Will a dual sigma receptor antagonist / dopamine transporter inhibitor treat stimulant abuse?

This post covers a platform presentation in symposium 222. Molecular Basis of Addiction: Neurocognitive Deficits and Memory (Mon, Apr 28, 9:55 AM - 12:10 PM) at the 2014 Experimental Biology meeting.

803.3/D382 - Preclinical efficacy of the dual sigma receptor antagonist dopamine uptake inhibitor, CM699, as a medication for stimulant abuse

Johnathan Katz of the NIDA Intramural Research program presented an overview of the data and findings that led up to the creation of a new molecule (CM699) that functions a both a dopamine transporter (DAT) inhibitor and a sigma receptor antagonist. As a bit of background, NIDA has spent a tremendous amount of effort trying to use dopamine transporter inhibitors as agonist therapy for stimulant abuse. The theory of agonist therapy is familiar from the nicotine patch and methadone. The outline is that if you have a drug which mimics the abused drug in effect but has different time-course of effect, you may be able to blunt the acute high of the preferred drug and/or method of use. The nicotine patch supplies the identical drug but in a more sustained, slower and less-peaky manner. Methadone is relatively long acting at endogenous opioid receptors, apparently providing relief without the acute euphoric high. A similar strategy has governed attempts to identify compounds which would confer protection against stimulant abuse.

Since the acute reinforcing effect of stimulants such as cocaine and methamphetamine is mediated through the DAT, this was the target of considerable NIDA effort over decades. It has not been a successful effort.

First off, Katz pointed out that calling sigma a "receptor" is bit of a misnomer as it functions as an intracelluar chaperone protein. This molecule hangs out in association with the endoplasmic reticulum but under ligand activation can migrate to modulate the function of membrane bound proteins. One of those is apparently the dopamine transporter.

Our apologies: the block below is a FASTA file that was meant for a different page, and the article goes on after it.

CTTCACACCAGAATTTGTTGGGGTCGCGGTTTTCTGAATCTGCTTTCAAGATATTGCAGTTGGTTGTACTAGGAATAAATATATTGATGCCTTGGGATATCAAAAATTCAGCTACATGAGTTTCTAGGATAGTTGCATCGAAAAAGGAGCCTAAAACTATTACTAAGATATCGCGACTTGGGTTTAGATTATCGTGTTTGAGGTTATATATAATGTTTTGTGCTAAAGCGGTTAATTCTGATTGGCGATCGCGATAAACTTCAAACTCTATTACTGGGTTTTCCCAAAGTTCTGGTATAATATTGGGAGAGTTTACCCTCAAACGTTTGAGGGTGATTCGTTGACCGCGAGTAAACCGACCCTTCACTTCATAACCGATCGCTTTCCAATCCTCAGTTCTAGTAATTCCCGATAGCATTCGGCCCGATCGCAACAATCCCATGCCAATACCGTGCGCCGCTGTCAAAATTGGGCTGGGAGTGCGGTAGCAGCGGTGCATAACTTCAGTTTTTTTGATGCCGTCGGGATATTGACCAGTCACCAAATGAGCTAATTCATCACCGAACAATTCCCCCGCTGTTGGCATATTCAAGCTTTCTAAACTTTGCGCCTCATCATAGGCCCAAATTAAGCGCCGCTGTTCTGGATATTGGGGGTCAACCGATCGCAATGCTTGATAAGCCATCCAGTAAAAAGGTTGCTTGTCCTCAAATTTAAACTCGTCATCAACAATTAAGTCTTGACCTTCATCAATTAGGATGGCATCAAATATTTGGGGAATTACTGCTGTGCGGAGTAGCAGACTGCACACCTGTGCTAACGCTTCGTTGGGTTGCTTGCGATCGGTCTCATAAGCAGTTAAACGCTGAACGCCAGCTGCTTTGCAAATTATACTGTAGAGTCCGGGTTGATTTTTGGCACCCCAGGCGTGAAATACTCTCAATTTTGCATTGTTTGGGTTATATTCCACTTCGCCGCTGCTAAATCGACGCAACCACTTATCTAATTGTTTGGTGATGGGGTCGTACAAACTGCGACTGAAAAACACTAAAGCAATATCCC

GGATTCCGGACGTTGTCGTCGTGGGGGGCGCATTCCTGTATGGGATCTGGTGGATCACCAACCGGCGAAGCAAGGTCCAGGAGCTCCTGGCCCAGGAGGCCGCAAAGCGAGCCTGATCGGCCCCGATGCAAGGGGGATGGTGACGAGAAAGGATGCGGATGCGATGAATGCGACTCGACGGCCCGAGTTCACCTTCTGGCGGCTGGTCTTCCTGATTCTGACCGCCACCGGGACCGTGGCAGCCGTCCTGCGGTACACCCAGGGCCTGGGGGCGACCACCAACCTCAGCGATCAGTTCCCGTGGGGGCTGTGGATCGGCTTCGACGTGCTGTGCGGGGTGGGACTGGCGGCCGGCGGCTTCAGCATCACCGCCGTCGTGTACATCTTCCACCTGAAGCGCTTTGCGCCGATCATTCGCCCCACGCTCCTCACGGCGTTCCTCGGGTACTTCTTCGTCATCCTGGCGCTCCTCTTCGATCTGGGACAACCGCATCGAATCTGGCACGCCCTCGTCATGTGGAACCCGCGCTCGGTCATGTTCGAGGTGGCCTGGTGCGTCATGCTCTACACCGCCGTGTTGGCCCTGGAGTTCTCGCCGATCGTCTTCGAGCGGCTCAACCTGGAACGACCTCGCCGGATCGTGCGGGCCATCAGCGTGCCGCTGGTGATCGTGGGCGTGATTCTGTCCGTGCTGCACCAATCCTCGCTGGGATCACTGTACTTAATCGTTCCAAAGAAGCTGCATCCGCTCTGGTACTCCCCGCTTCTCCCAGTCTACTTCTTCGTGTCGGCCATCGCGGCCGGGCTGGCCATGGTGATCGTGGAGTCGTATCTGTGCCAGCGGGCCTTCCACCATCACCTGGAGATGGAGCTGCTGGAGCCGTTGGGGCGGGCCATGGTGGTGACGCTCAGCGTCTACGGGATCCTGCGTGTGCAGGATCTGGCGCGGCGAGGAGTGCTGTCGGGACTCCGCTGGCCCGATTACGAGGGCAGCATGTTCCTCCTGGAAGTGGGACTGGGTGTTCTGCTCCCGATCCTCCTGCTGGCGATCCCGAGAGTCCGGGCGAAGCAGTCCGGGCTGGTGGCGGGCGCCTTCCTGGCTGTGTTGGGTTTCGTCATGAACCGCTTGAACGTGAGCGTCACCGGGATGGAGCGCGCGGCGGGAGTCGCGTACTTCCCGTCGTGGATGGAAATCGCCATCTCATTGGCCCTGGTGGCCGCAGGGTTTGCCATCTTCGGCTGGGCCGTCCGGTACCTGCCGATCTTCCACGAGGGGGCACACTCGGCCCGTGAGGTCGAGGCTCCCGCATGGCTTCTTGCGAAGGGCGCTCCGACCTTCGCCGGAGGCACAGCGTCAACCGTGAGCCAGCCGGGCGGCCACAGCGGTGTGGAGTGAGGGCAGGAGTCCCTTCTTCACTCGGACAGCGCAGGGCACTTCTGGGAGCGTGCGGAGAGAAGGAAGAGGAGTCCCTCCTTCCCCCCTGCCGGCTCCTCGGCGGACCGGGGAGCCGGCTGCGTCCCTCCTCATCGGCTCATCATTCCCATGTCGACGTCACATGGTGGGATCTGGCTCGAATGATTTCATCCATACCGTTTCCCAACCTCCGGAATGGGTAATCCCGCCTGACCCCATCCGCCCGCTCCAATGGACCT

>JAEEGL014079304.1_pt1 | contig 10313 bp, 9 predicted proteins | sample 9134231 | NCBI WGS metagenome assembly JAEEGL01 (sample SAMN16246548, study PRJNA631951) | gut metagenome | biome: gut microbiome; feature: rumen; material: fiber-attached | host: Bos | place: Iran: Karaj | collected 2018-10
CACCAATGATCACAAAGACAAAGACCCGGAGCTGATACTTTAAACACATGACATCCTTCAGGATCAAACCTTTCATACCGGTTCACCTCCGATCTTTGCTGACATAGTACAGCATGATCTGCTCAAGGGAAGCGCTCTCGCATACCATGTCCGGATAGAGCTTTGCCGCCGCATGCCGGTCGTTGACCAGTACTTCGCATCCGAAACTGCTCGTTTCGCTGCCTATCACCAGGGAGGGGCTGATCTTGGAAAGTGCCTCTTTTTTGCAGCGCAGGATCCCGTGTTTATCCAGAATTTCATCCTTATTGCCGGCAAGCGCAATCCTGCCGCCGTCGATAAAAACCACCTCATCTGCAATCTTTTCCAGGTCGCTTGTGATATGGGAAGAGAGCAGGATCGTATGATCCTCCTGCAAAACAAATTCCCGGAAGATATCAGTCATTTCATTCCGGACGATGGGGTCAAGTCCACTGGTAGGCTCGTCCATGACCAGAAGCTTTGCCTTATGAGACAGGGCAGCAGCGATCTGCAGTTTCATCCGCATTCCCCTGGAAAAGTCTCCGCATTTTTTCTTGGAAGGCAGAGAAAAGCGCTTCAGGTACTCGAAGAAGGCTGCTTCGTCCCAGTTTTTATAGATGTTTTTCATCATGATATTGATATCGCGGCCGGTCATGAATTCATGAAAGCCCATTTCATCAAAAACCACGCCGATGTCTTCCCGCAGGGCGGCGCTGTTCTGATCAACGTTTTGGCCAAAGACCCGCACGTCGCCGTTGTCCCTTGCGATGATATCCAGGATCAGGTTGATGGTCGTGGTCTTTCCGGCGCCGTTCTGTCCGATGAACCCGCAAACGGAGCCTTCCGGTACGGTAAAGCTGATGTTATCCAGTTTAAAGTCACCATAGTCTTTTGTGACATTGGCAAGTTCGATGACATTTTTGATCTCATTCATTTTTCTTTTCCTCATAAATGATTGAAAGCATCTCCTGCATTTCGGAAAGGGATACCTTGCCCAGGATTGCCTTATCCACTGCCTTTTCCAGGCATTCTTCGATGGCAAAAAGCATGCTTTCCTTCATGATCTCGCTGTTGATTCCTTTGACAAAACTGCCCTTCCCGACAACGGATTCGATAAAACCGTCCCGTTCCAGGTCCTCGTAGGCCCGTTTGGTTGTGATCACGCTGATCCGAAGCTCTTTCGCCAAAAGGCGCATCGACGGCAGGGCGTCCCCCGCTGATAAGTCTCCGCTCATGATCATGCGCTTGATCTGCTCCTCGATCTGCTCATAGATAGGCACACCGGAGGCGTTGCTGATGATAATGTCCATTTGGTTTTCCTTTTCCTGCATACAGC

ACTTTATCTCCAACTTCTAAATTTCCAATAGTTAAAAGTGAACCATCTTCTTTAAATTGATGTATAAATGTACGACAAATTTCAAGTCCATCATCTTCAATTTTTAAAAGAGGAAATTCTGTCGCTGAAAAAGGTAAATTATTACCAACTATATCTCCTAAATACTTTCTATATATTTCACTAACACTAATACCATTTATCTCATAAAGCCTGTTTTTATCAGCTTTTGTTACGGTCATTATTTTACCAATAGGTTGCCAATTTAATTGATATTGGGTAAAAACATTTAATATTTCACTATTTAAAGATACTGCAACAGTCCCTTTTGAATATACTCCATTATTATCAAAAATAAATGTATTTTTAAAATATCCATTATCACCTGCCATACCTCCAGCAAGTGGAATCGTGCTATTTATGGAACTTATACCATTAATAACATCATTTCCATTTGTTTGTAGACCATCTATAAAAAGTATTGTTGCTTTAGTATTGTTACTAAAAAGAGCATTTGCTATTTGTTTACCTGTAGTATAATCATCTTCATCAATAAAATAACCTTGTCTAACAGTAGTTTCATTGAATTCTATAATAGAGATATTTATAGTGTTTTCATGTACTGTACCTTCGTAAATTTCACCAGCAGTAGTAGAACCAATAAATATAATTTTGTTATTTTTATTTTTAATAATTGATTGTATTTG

Another background consideration for the presentation is that cocaine, as Katz noted, blocks the DAT but also has some sigma affinity. The significance of this agonist activity was not made entirely clear in the talk and we should keep in mind that any antagonism of the sigma receptor will also likely remove the sigma-mediated effects of cocaine. This part was not well explicated in the talk.

At any rate, sigma antagonist compounds block the effects of cocaine. Katz described data indicating that the acute locomotor stimulant effect of cocaine can be prevented and that sigma antagonists can attenuate lethality from an otherwise toxic dose of cocaine.

An initial study from Remi Martin-Fardon, however, found that one sigma antagonist (BD1047) did not reduce cocaine self-administration. Katz then tested several additional sigma antagonists to rigorously determine that no, sigma antagonist compounds by themselves did not reduce cocaine self-administration, even cross a wide range of cocaine doses.

Katz next presented data to remind us that the DAT inhibitor methylphenidate (aka Ritalin) not only fails to reduce cocaine self-administration but that it can increase the self-administration of lower per-infusion doses of cocaine.

However, the combination of methylphenidate with any of several sigma antagonists produced an "insurmountable antagonism" of cocaine self-administration. Meaning that across a wide range of per-infusion doses of cocaine, the rats now failed to self-administer. Importantly, these combinations had no effect on food maintained operant responding, no effect on self administration of opioids or direct dopamine D1 or D2 like receptor agonists but did work to suppress methamphetamine self-administration. This indicates the effect is specific to DAT mediated reinforcing effects.

This all led up to the creation of a compound (CM699) that had the ability to both antagonize sigma receptors and to inhibit the DAT. It was found to blunt the dopamine response to acute cocaine, as measured with intracerebral microdialysis. Furthermore, this single compound produced the "insurmountable antagonism" of cocaine self-administration that had been found for the two-drug combinations.

The talk ended with a proposal that the mechanism of action is that sigma antagonism depletes cholesterol from the membrane which promotes an inward-facing conformation of the DAT.

Obviously, Katz is optimistic that this combined-action CM699 compound proves the concept for a stimulant abuse treatment medication. The half-life of this particular compound was only about 4 and a half hours, thus their immediate goal is to get a longer acting compound which both antagonizes sigma and blocks the dopamine transporter. Nevertheless, the chance that it can completely remove the rewarding properties of cocaine supports the idea that combined activity at DAT and sigma is the route to effective agonist therapy for stimulant abuse.

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